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Selma (2015)A RELEVANT REVELATION - My Review of SELMA (4 Stars) So many biopics… More A RELEVANT REVELATION - My Review of SELMA (4 Stars) So many biopics succumb to piousness, reverence, and a bland, straightforward "this happened and then this happened" approach to their subjects, that it's thrilling when one comes along with passion and a true directorial voice. Such is the case with SELMA, directed by the very talented Ava DuVernay, wonderfully written by Paul Webb, and featuring an astounding, commanding and sometimes surprisingly subtle performance by David Oyelowo. Covering a three month period in 1965 where Martin Luther King led civil rights marches and lobbied President Johnson to sign the Voting Rights Act, the filmmakers paint a broad canvas over a limited time period. At times overstuffed with characters and famous actors in small roles, SELMA benefits from looking at this historic and important struggle from a myriad of angles. While the details of the struggle are well known and etched in the memories of anyone who cares about the Civil Rights struggle, what surprised me was what a joltingly visceral and cinematic experience SELMA offers. In the opening minutes, a surprising event occurs, and without spoiling anything, it knocked me back in my seat. From there, I knew I was being guided by a director with the ability to get your attention. What kept me watching was the serious but accessible tone. Beautifully shot by Bradford Young, who along with Oyelowo have A MOST VIOLENT YEAR to their credit, SELMA presents complex characters whose intelligence, deliberateness, and bravery, rather than the typical noble victimhood, is given a chance to truly shine and be deeply felt. Although they did not get permission to use any of King's speeches, the writing replaces them with thunderously impactful orations nonetheless. Oyelowo makes you want to stand and cheer in these moments, but his quieter scenes show a vulnerable, flawed man. One particular scene with his wife Corretta (a wonderfully self-possessed Carmen Ejogo) turns on a dime with just a simple pause between words. It's a recurring motif in which DuVernay allows for extended takes, sometimes holding on a character's face as they think before speaking. The cumulative effect is to build power with a rare patience, where other filmmakers would choose to pace things up more. DuVernay's choices, her command of intimacy, her refusal to devalue the power of its subject while avoiding pretension, are what makes this film a cut above the usual movie of the week this could have become. SELMA feels at times like LINCOLN's more tense and exciting cousin. Both films detail minutiae surrounding the passing of laws, but while LINCOLN felt like a very good stage play, SELMA is riveting. The march scenes are suspenseful and heartbreaking. You feel every baton hit, every frightened reaction, the horror of people running from racist cops on horseback. This film has tense set pieces and memorable dramatic exchanges. In addition to our leads, Tom Wilkinson and Tim Roth do excellent work as President Johnson and George Wallace respectively. Oprah Winfrey in a small role as a woman who bravely seeks to register as a voter makes an indelible mark. She truly is a wonderful actor, in addition to producing important films such as this. Wendell Pierce, Niecy Nash, Common, Lorraine Toussant, and Jeremy Strong make lasting impressions. Relative unknown Stephan James emerges as a true star here as John Lewis, with his smart, soulful performance, although at times it feels like DuVernay accommodated everyone who wanted to do the film, rather than trimming the fat here and there. A minor quibble. The end credits song brings the past to the present in an astonishlingly relevant way, making SELMA required viewing for anyone with a pulse and a heart.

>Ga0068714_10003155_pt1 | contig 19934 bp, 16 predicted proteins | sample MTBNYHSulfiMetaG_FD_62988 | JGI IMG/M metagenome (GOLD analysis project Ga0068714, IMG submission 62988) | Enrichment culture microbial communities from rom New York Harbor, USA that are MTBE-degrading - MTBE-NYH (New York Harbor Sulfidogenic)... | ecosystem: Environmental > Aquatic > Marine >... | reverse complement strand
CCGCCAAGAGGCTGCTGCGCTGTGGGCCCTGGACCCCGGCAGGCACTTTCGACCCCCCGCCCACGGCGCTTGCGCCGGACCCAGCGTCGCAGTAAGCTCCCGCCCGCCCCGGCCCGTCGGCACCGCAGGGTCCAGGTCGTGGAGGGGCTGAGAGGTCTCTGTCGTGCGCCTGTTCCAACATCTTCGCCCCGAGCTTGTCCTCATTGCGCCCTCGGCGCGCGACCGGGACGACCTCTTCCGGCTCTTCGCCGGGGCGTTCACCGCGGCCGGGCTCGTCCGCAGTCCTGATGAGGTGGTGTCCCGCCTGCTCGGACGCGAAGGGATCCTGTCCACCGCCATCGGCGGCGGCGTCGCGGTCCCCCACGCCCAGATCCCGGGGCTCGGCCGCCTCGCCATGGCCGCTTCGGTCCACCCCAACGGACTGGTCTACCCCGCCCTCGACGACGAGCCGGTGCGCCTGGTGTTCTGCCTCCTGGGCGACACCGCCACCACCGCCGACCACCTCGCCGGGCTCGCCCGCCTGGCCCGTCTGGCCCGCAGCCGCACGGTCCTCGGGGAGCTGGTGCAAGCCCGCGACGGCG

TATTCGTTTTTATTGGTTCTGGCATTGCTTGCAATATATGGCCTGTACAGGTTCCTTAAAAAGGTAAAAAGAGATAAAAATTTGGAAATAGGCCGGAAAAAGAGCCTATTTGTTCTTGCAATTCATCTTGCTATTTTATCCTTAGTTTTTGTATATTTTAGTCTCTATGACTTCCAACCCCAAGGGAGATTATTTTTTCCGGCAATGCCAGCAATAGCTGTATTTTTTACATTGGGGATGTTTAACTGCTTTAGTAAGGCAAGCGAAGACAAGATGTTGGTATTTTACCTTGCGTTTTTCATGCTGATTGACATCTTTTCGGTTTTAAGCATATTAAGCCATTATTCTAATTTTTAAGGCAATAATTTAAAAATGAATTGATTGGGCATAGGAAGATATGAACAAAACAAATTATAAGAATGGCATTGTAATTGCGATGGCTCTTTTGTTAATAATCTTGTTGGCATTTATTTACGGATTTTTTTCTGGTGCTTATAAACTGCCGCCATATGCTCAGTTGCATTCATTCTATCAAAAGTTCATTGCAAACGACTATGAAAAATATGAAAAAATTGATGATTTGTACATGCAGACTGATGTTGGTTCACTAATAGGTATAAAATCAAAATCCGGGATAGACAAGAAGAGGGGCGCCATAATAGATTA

30 days ago via Rotten Tomatoes